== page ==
Conflict is good. It’s how you get to the right answers. I used it a lot in business. Not pitting people, but pitting ideas against each other. Beating each idea up with pros and cons. Sometimes choosing one idea, but mostly coming to a hybrid solution taking the best from all points of view.

Unfortunately this requires the parties not to get too emotionally invested in their point of view. After infidelity it’s really hard to not be emotional. Or as a BS not to have a running dialogue in your head about the infidelity. For me it was hard to hide. It lingered below the surface to the point where even if it wasn’t brought up, if their were a conflict, and like I said they were rare, me starting to get pissed was a trump card about her cheating and I won. Even if the infidelity wasn’t mentioned.

I think that in most cases where the relationship returns to an equilibrium, it does so in relation to the BS letting go and forgiving. A jump I could never make, but congratulate those you can.

I am the cliched husband whose wife had an affair with the electrician

Divorced

posts: 1844   ·   registered: Jan. 26th, 2016
id 8693057
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humantrampoline ( member #61458) posted at 4:09 PM on Thursday, October 14th, 2021

Thank you for the post. I appreciate the topic and points of view in the responses.

Personally, conflict resolution and conflict management have always been a challenge in relationships for me. I can't imagine a person enjoying them. Maybe that's just me, but wouldn't we all rather get along?

Before d-day in my marriage, I tried to "choose my battles" or "not sweat the small stuff". After d-day, our MC pointed to a pattern of us working independently and resolving things on our own in ways that weren't effective. I'm not talking about restaurants or whatever. I'm talking about larger issues. It also led to resentment or a belief that the other person didn't care I believe.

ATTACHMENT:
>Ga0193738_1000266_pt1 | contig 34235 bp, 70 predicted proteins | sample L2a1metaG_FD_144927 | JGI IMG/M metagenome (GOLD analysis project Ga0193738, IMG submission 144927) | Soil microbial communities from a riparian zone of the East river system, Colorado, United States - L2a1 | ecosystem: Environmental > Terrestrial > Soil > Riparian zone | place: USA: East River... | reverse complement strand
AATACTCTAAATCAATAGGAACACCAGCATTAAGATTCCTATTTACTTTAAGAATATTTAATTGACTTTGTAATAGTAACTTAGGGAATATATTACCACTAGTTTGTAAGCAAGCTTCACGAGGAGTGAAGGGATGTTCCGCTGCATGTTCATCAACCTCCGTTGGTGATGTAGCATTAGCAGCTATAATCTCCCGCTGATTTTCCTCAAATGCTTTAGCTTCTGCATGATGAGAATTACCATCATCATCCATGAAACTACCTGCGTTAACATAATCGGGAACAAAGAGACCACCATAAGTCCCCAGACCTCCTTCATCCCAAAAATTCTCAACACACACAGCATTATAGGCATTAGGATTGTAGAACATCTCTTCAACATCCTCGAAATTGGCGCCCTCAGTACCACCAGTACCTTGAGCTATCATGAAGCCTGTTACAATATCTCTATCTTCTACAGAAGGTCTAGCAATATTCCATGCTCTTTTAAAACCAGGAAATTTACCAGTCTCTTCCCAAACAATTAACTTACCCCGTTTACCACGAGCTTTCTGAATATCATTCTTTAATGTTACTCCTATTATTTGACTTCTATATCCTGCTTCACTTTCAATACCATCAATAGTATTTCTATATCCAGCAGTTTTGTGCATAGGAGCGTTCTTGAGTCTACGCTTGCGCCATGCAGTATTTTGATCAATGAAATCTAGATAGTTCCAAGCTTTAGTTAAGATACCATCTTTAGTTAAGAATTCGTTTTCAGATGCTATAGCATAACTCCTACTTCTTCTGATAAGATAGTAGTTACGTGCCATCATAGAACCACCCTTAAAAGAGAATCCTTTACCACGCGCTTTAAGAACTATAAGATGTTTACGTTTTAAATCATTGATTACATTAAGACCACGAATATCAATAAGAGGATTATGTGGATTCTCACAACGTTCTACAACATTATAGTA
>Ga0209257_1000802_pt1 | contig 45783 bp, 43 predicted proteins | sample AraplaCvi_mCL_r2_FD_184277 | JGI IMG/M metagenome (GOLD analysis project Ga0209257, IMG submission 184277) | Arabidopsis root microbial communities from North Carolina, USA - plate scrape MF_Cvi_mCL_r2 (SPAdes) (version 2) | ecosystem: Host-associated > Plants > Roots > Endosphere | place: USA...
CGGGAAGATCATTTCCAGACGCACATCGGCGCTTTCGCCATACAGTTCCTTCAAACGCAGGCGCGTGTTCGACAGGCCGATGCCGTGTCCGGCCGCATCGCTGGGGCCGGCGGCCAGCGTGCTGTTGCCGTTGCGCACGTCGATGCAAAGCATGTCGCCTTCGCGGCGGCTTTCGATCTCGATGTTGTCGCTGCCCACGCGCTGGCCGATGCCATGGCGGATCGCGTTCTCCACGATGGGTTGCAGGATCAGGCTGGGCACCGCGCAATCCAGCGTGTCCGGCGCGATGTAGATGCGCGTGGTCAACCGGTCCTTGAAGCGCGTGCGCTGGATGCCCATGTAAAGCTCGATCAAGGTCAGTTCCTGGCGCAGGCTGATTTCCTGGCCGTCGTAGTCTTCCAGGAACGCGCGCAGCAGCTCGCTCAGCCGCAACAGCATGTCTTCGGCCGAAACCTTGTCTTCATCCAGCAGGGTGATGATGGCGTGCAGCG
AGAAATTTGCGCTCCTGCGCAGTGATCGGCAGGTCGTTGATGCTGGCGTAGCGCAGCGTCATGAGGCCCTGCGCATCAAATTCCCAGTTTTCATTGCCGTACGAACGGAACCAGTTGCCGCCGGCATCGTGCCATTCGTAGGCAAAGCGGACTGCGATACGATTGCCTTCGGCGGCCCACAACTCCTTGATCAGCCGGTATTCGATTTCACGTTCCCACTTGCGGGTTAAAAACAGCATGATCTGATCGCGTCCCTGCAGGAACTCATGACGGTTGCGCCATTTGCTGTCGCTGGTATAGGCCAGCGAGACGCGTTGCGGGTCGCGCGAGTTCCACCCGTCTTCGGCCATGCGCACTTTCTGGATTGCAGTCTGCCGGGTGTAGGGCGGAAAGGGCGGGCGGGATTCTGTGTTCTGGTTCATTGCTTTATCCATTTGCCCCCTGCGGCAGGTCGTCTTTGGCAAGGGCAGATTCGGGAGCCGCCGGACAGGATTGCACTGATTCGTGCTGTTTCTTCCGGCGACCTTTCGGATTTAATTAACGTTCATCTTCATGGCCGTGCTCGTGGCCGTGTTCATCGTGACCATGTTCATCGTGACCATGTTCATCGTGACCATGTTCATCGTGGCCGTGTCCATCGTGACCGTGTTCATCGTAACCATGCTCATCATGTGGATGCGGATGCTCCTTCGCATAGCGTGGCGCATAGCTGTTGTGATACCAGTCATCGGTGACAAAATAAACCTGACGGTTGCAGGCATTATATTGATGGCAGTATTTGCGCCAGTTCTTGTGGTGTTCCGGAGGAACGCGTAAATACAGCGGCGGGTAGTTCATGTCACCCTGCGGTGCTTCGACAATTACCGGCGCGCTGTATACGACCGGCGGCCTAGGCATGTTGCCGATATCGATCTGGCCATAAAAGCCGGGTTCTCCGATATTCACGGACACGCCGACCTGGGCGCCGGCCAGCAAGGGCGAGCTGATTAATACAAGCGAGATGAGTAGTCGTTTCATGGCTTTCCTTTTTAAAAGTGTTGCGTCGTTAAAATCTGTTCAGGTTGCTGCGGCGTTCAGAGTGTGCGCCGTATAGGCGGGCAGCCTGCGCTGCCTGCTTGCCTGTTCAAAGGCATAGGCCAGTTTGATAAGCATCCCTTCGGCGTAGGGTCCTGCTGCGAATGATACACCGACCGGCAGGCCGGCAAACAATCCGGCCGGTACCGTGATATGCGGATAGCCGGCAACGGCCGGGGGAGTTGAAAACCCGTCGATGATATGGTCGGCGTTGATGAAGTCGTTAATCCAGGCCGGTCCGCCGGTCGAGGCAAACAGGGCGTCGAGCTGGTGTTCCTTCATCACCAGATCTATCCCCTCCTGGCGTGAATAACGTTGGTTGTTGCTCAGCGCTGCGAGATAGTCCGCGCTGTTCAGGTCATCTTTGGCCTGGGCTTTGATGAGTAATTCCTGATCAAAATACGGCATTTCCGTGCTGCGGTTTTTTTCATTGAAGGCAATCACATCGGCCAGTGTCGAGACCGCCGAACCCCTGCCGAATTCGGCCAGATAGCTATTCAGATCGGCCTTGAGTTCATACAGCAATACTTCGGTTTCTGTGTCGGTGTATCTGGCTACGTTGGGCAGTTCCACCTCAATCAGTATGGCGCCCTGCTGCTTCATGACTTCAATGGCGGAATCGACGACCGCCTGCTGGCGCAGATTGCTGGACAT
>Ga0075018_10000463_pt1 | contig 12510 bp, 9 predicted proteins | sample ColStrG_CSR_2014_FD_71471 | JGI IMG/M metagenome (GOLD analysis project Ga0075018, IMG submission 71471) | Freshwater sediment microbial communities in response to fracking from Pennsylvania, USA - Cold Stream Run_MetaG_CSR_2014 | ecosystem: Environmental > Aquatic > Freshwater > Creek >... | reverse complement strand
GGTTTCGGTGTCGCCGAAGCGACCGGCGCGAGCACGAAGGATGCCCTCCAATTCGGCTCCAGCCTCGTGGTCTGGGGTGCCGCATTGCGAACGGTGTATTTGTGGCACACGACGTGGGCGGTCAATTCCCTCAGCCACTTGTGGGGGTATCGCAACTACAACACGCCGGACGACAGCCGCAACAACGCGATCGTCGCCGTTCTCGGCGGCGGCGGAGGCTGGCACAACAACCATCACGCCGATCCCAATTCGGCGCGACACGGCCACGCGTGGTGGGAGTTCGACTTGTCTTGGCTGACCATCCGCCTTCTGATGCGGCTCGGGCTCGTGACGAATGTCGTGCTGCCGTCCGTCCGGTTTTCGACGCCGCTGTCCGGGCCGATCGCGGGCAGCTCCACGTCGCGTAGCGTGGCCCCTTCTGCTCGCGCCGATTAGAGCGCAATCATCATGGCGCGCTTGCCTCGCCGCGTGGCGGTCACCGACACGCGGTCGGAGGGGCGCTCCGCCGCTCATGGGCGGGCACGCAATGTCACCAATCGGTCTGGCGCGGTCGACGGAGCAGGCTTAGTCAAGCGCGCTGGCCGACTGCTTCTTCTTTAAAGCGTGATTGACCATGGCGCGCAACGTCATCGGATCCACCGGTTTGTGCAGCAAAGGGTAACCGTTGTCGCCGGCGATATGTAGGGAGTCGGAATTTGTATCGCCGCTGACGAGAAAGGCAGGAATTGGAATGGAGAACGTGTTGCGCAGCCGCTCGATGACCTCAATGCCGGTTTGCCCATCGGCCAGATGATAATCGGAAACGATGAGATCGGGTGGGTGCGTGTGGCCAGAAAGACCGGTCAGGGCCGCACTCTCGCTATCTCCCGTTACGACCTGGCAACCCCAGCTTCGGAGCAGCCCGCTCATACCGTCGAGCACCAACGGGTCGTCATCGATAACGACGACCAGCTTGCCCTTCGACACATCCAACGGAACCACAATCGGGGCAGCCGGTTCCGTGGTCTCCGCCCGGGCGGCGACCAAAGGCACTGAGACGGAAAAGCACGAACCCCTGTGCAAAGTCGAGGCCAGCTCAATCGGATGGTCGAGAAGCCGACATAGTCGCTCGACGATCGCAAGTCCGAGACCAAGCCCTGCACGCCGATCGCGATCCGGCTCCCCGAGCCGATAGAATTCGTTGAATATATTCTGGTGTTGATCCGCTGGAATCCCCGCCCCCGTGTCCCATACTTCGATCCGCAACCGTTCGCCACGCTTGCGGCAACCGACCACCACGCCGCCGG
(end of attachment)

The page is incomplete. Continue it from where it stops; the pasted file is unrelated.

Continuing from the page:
One thing that helps now is being mindful and aware that something actually bothers me, rather than tossing it off as insignificant. My WS frequently "busts people's balls" as he calls it. I hate that. It seems passive aggressive. If you have a complaint, state it instead of making a sarcastic joke.

There's one huge thing that's been a hurdle to conflict resolution/management since d-day. It's that I believe my WS showed poor judgement during his affair, and it's difficult to trust his judgement since. Mrs. W referred to that. If I can't trust that my spouse is able to judge whether someone is a true friend or has good character or is able to make other sound judgements on their actions that accurately account for consequences or risk, it's just so difficult to treat their opinion in a conflict as equal to mine. That's been a slow thing to come back for me.

posts: 397   ·   registered: Nov. 17th, 2017
id 8693117
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Oldwounds ( member #54486) posted at 7:22 PM on Thursday, October 14th, 2021

A solid exchange going on here.

Conflicts and how they get resolved as well as relationship balance are especially important for R.

If my wife had gone the route of Waited’s WS — my result would have been the same as his.

Not that my wife didn’t spend time in a shame spiral or give up her relationship voice for a time, she did both way too well. However, that’s when our moment of truth happened two years in and I told my wife that love wasn’t going to be enough to save us. I wanted the strongest possible version of my wife — when we’re on our game, we push each other, intellectually, spiritually, and toward our key goals in life with family and time spent together.

Balance gets destroyed during an A (as the BS is in a competition for affection they don’t know they’re in) and gets buried after discovery.

Pre-A we sucked at conflict and conflict resolution. We made bad trades, lousy compromises and built up resentments so big they could be seen from space.

While there are no real silver linings to infidelity, we did choose to rebuild something worthy of us BOTH.

Our conflicts are down to none. Zero. Zilch.

We express our anger, sadness, frustration in real time and recognize each other’s feelings.

We give instead of take from each other. And that concept alone has changed us for the better. It took a long time to understand the difference.

All the stuff that we used to argue about turned out to be insignificant compared to the pain the A caused. So the little stuff doesn’t even hit our radar anymore, we’re focused on the big picture and healing as a team. It kind makes everything a big deal, and it is. Life is way too short for unnecessary misery. We did the misery thing. It sucked. No we aim higher.

If I have an issue I air it. If I have a hard question I ask it. I get heard and I get answers.

Without the old conflicts, or living in the past, we’ve built a fascinating zone where we can feel safe and be vulnerable — things I wasn’t sure I could feel again.

Married 34+ years, together 40+ years
Two awesome adult sons.
Dday 6/16 4-year LTA Survived
Restoration takes time.
"Circumstances don't make the man, they only reveal him to himself." ― Epictetus

posts: 4195   ·   registered: Aug. 4th, 2016   ·   location: PNW. The adventure continues.
id 8693169